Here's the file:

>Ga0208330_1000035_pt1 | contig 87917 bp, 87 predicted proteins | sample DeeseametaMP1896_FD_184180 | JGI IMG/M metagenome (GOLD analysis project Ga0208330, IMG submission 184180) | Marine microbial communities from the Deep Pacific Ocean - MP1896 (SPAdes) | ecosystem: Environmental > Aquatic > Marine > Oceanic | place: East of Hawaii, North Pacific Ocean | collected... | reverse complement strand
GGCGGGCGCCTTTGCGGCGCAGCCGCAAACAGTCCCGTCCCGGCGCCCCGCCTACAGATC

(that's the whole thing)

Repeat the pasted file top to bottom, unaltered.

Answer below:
>Ga0208330_1000035_pt1 | contig 87917 bp, 87 predicted proteins | sample DeeseametaMP1896_FD_184180 | JGI IMG/M metagenome (GOLD analysis project Ga0208330, IMG submission 184180) | Marine microbial communities from the Deep Pacific Ocean - MP1896 (SPAdes) | ecosystem: Environmental > Aquatic > Marine > Oceanic | place: East of Hawaii, North Pacific Ocean | collected... | reverse complement strand
GGCGGGCGCCTTTGCGGCGCAGCCGCAAACAGTCCCGTCCCGGCGCCCCGCCTACAGATC